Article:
THE MAGISTRATE: Before delivering my judgment in this case I thought it right to consider this book which is the subject of these proceedings in the light of the statements made by the learned Counsel for the Defense, for whose assistance in the matter I should like to say at once I am very much indebted.
First of all, one thing is clear which does not seem to have been clearly appreciated, that no question of censorship arises here at all. The only question here for me to decide is whether this book is an obscene libel according to the common law of this country because, although the proceedings under which this book has been seized are in the execution of a Statute, I have to be satisfied before I can order this book to be seized and to be destroyed (if I come to that conclusion) that at common law it is an obscene libel.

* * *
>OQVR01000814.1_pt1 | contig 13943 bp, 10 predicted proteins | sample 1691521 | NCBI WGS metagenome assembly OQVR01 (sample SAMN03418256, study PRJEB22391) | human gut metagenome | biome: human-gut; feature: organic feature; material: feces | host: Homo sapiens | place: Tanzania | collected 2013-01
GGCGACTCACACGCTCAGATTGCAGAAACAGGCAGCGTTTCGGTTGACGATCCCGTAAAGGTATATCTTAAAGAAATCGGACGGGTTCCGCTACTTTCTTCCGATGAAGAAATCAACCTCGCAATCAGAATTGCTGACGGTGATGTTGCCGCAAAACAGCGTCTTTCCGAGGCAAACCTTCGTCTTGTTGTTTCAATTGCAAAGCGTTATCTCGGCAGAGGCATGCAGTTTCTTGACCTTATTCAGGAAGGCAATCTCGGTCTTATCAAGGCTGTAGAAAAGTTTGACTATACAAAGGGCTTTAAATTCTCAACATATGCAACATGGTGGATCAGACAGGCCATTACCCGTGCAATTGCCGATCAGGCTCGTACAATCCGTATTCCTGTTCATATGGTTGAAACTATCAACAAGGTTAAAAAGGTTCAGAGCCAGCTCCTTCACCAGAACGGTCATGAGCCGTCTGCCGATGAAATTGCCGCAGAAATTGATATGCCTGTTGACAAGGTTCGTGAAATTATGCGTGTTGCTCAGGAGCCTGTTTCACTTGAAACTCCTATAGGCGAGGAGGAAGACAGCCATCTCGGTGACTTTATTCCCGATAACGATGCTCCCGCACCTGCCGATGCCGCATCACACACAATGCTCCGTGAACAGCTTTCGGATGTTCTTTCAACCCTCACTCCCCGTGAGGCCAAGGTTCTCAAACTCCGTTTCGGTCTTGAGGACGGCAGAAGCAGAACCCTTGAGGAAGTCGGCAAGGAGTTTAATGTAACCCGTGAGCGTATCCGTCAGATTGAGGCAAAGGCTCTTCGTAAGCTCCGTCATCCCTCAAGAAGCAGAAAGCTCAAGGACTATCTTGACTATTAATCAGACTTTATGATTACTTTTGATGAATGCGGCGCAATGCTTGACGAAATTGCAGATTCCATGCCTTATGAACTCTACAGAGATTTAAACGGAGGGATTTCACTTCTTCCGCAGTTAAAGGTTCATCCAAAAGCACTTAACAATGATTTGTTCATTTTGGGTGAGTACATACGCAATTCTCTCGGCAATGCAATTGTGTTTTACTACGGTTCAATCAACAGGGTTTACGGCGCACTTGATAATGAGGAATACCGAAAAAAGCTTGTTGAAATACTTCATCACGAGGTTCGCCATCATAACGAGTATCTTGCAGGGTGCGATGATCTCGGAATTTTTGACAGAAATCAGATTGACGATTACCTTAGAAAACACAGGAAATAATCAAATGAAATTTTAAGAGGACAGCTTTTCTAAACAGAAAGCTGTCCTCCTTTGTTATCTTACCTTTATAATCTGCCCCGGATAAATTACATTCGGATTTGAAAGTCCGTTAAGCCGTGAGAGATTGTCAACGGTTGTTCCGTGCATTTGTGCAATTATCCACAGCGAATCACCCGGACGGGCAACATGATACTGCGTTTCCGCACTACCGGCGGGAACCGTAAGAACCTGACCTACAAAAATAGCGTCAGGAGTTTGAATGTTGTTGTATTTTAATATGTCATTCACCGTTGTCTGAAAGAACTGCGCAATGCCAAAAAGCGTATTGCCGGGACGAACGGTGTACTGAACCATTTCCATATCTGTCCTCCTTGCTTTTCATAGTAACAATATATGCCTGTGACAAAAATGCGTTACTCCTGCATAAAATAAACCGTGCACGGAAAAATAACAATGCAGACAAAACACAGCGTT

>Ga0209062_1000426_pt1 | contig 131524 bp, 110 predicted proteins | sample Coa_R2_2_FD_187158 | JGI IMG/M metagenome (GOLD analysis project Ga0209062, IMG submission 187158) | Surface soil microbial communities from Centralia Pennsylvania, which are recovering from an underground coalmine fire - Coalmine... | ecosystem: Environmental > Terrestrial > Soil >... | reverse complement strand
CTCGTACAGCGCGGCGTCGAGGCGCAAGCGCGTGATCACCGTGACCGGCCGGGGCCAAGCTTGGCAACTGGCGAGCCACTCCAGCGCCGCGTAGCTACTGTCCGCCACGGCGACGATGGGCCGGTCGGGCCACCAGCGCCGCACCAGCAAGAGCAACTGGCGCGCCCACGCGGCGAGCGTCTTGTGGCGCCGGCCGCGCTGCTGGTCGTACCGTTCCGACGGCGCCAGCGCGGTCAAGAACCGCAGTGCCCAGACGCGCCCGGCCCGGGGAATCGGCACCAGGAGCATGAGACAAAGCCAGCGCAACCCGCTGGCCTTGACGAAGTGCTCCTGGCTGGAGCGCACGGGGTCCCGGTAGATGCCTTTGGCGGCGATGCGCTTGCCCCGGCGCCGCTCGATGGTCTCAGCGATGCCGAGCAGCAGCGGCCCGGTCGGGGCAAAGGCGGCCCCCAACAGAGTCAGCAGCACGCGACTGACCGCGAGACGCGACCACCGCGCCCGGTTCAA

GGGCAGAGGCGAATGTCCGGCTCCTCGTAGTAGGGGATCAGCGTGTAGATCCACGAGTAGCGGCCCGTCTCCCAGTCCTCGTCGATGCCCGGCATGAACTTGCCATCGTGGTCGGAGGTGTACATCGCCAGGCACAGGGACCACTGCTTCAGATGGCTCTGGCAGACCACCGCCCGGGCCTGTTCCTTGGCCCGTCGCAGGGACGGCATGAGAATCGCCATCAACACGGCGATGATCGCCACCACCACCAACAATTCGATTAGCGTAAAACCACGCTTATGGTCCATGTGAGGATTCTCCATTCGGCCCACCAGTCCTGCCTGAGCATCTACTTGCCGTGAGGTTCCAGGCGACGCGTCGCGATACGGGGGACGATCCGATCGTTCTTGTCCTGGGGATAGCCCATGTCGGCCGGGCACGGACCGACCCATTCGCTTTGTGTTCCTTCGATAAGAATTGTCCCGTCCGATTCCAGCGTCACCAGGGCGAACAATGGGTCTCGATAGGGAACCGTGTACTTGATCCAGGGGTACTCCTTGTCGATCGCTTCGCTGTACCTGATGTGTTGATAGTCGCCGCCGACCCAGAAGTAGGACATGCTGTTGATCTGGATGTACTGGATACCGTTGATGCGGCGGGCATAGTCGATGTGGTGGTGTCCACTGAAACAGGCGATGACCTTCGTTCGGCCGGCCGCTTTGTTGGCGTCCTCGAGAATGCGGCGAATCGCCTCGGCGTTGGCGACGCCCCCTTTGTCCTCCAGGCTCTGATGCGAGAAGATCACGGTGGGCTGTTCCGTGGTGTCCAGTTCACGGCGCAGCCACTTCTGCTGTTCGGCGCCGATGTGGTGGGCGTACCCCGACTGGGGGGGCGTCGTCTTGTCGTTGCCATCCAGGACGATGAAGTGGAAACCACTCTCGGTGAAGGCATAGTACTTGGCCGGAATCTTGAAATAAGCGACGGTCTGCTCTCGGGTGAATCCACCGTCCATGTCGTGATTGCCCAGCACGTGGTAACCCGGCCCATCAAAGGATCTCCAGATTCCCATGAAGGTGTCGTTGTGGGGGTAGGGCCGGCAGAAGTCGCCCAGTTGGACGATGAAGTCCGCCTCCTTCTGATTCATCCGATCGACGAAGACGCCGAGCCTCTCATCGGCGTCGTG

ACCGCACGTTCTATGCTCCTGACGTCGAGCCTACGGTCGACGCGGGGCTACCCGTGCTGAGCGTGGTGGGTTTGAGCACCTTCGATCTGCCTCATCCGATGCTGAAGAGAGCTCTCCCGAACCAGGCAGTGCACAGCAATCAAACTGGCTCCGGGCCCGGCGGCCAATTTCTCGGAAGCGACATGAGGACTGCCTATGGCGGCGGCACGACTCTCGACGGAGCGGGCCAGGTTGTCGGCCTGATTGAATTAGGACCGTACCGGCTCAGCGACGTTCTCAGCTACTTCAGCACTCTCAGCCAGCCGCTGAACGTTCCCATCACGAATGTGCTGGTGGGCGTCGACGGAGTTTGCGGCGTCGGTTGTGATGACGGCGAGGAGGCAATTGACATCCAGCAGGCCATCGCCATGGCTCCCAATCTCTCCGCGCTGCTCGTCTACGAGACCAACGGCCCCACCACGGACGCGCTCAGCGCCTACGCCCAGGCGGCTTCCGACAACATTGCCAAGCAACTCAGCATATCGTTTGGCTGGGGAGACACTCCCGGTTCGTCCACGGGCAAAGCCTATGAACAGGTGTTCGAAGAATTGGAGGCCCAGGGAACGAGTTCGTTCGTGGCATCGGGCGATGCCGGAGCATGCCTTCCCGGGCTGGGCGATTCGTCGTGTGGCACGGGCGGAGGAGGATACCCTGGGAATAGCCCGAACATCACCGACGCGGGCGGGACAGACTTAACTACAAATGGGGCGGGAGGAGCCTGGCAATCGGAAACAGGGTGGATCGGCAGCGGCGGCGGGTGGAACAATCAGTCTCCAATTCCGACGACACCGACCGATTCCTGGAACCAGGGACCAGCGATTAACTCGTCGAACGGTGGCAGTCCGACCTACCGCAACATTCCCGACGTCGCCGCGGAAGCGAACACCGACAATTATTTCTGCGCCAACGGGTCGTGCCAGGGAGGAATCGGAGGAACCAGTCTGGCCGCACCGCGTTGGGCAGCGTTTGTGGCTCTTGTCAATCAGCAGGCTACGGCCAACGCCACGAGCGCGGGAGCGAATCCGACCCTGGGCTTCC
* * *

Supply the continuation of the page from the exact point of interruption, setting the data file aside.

In the course of this case the issue has been very considerably simplified. It was contended at first by the Defense that this book nowhere in any way related to physical misconduct between these women; that was put forward and strongly urged by the Defense in this case on behalf of the publisher, Mr. Jonathan Cape: it was put forward in cross-examination, and, subsequently, Mr. Norman Birkett in his very interesting speech drew